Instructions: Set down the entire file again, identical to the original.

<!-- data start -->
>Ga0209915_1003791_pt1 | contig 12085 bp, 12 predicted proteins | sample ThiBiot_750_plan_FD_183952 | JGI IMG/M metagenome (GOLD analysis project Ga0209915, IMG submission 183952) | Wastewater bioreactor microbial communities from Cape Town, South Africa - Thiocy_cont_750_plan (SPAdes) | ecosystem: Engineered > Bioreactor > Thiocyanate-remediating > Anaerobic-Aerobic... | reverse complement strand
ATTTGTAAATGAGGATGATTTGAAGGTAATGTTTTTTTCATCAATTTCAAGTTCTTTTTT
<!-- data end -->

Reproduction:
>Ga0209915_1003791_pt1 | contig 12085 bp, 12 predicted proteins | sample ThiBiot_750_plan_FD_183952 | JGI IMG/M metagenome (GOLD analysis project Ga0209915, IMG submission 183952) | Wastewater bioreactor microbial communities from Cape Town, South Africa - Thiocy_cont_750_plan (SPAdes) | ecosystem: Engineered > Bioreactor > Thiocyanate-remediating > Anaerobic-Aerobic... | reverse complement strand
ATTTGTAAATGAGGATGATTTGAAGGTAATGTTTTTTTCATCAATTTCAAGTTCTTTTTT